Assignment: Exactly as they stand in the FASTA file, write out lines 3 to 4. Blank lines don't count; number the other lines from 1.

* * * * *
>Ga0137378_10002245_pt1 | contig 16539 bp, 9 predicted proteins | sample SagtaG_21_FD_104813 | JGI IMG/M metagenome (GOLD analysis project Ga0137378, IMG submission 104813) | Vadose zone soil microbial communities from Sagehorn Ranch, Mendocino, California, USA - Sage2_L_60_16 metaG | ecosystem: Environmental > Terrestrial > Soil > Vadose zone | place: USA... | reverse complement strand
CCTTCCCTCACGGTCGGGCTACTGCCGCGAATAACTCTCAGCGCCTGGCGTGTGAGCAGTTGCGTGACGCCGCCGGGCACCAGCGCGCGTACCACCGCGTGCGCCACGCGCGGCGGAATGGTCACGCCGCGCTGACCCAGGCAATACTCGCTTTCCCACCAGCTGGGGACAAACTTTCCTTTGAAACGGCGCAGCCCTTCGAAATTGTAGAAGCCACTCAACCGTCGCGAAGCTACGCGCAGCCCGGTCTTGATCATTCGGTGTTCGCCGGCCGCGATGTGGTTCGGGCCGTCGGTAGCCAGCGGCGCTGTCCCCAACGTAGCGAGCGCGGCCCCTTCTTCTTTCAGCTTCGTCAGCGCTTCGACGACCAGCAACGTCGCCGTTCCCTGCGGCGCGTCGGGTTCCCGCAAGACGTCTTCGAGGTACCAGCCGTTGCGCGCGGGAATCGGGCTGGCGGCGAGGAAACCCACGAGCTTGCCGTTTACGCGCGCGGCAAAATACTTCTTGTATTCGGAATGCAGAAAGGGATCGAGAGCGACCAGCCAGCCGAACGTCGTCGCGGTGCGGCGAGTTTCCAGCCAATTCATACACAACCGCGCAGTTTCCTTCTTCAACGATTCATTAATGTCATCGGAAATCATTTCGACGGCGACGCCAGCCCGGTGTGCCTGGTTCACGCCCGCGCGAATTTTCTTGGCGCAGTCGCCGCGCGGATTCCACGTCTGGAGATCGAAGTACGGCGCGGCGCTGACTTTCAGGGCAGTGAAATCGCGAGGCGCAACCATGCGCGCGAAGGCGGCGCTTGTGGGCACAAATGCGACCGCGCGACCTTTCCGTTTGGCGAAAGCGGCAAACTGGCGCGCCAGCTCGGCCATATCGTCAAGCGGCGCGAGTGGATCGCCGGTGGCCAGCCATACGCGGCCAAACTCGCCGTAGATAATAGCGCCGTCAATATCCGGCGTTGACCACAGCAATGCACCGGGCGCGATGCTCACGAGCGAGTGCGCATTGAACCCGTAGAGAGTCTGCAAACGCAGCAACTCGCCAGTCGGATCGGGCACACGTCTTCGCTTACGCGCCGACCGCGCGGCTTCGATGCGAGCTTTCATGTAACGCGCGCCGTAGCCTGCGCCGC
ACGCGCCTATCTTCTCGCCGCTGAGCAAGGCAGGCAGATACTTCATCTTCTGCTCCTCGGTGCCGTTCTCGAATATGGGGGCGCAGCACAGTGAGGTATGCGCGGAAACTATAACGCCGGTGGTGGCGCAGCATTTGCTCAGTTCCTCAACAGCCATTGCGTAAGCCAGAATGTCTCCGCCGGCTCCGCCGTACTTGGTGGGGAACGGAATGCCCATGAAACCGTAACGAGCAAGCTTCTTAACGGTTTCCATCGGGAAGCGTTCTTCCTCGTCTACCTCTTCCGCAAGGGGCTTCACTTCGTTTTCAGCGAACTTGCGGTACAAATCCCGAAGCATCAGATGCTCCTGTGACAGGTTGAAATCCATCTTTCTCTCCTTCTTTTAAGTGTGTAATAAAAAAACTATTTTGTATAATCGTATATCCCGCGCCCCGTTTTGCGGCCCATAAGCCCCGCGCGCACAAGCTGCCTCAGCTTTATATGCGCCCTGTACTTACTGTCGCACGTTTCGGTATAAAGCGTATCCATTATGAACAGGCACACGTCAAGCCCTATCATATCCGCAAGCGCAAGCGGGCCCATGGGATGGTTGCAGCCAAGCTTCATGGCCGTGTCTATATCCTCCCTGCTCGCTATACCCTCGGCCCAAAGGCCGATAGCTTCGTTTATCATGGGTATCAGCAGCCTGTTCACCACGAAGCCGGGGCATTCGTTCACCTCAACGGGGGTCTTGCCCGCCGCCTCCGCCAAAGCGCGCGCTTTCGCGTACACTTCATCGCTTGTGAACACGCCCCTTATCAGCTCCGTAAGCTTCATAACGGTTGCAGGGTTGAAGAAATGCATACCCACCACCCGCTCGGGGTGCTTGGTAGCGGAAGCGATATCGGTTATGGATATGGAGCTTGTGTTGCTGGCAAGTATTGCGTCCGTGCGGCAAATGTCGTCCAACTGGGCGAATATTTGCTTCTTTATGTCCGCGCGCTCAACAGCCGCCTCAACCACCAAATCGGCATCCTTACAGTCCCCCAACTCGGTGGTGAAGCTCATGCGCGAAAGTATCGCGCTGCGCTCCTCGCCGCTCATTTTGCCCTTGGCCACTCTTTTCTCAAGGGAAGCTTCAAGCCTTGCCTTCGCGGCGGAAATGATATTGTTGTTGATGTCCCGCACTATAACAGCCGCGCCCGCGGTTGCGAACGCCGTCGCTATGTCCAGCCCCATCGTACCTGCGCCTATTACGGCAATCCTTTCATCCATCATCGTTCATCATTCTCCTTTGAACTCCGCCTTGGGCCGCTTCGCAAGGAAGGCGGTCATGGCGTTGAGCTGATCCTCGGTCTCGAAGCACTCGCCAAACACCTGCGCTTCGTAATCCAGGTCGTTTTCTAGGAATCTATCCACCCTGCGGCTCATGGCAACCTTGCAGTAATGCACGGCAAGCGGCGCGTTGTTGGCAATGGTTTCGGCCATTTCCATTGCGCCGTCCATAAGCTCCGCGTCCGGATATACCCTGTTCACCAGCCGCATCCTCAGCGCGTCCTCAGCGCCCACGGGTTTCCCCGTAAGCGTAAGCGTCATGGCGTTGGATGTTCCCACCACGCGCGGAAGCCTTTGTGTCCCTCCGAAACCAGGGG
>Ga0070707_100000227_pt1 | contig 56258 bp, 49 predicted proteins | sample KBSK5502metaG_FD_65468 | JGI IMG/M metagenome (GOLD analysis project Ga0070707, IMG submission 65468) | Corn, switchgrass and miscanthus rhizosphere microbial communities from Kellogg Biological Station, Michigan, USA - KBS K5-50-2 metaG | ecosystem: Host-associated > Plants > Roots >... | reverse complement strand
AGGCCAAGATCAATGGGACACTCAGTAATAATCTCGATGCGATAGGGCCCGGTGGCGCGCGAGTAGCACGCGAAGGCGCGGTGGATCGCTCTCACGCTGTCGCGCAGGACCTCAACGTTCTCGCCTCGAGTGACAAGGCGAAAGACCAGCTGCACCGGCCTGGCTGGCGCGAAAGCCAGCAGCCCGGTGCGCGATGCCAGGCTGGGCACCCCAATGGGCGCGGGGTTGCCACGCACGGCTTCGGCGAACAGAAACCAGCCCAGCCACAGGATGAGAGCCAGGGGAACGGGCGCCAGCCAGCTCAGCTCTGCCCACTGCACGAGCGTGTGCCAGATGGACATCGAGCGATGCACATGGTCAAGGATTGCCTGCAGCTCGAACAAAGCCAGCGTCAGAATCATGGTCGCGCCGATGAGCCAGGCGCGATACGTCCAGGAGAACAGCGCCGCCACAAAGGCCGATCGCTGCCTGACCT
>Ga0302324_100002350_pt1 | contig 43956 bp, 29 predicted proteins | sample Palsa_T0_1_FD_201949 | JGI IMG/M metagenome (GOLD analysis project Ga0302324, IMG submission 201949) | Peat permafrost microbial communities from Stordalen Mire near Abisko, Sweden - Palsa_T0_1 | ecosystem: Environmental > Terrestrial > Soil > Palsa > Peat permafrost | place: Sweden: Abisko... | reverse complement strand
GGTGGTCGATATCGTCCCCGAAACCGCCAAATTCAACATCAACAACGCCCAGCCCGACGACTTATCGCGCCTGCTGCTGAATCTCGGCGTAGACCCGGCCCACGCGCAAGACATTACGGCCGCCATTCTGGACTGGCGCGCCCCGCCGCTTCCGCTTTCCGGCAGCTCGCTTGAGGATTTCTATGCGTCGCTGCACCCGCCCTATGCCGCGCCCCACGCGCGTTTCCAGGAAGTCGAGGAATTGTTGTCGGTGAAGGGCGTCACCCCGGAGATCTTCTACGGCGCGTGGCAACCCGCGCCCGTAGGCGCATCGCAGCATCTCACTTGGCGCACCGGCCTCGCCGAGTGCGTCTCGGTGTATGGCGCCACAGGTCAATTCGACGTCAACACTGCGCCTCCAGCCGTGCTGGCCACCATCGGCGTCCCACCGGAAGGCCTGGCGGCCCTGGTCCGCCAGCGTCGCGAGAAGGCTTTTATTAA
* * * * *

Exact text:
ACGCGCCTATCTTCTCGCCGCTGAGCAAGGCAGGCAGATACTTCATCTTCTGCTCCTCGGTGCCGTTCTCGAATATGGGGGCGCAGCACAGTGAGGTATGCGCGGAAACTATAACGCCGGTGGTGGCGCAGCATTTGCTCAGTTCCTCAACAGCCATTGCGTAAGCCAGAATGTCTCCGCCGGCTCCGCCGTACTTGGTGGGGAACGGAATGCCCATGAAACCGTAACGAGCAAGCTTCTTAACGGTTTCCATCGGGAAGCGTTCTTCCTCGTCTACCTCTTCCGCAAGGGGCTTCACTTCGTTTTCAGCGAACTTGCGGTACAAATCCCGAAGCATCAGATGCTCCTGTGACAGGTTGAAATCCATCTTTCTCTCCTTCTTTTAAGTGTGTAATAAAAAAACTATTTTGTATAATCGTATATCCCGCGCCCCGTTTTGCGGCCCATAAGCCCCGCGCGCACAAGCTGCCTCAGCTTTATATGCGCCCTGTACTTACTGTCGCACGTTTCGGTATAAAGCGTATCCATTATGAACAGGCACACGTCAAGCCCTATCATATCCGCAAGCGCAAGCGGGCCCATGGGATGGTTGCAGCCAAGCTTCATGGCCGTGTCTATATCCTCCCTGCTCGCTATACCCTCGGCCCAAAGGCCGATAGCTTCGTTTATCATGGGTATCAGCAGCCTGTTCACCACGAAGCCGGGGCATTCGTTCACCTCAACGGGGGTCTTGCCCGCCGCCTCCGCCAAAGCGCGCGCTTTCGCGTACACTTCATCGCTTGTGAACACGCCCCTTATCAGCTCCGTAAGCTTCATAACGGTTGCAGGGTTGAAGAAATGCATACCCACCACCCGCTCGGGGTGCTTGGTAGCGGAAGCGATATCGGTTATGGATATGGAGCTTGTGTTGCTGGCAAGTATTGCGTCCGTGCGGCAAATGTCGTCCAACTGGGCGAATATTTGCTTCTTTATGTCCGCGCGCTCAACAGCCGCCTCAACCACCAAATCGGCATCCTTACAGTCCCCCAACTCGGTGGTGAAGCTCATGCGCGAAAGTATCGCGCTGCGCTCCTCGCCGCTCATTTTGCCCTTGGCCACTCTTTTCTCAAGGGAAGCTTCAAGCCTTGCCTTCGCGGCGGAAATGATATTGTTGTTGATGTCCCGCACTATAACAGCCGCGCCCGCGGTTGCGAACGCCGTCGCTATGTCCAGCCCCATCGTACCTGCGCCTATTACGGCAATCCTTTCATCCATCATCGTTCATCATTCTCCTTTGAACTCCGCCTTGGGCCGCTTCGCAAGGAAGGCGGTCATGGCGTTGAGCTGATCCTCGGTCTCGAAGCACTCGCCAAACACCTGCGCTTCGTAATCCAGGTCGTTTTCTAGGAATCTATCCACCCTGCGGCTCATGGCAACCTTGCAGTAATGCACGGCAAGCGGCGCGTTGTTGGCAATGGTTTCGGCCATTTCCATTGCGCCGTCCATAAGCTCCGCGTCCGGATATACCCTGTTCACCAGCCGCATCCTCAGCGCGTCCTCAGCGCCCACGGGTTTCCCCGTAAGCGTAAGCGTCATGGCGTTGGATGTTCCCACCACGCGCGGAAGCCTTTGTGTCCCTCCGAAACCAGGGG
>Ga0070707_100000227_pt1 | contig 56258 bp, 49 predicted proteins | sample KBSK5502metaG_FD_65468 | JGI IMG/M metagenome (GOLD analysis project Ga0070707, IMG submission 65468) | Corn, switchgrass and miscanthus rhizosphere microbial communities from Kellogg Biological Station, Michigan, USA - KBS K5-50-2 metaG | ecosystem: Host-associated > Plants > Roots >... | reverse complement strand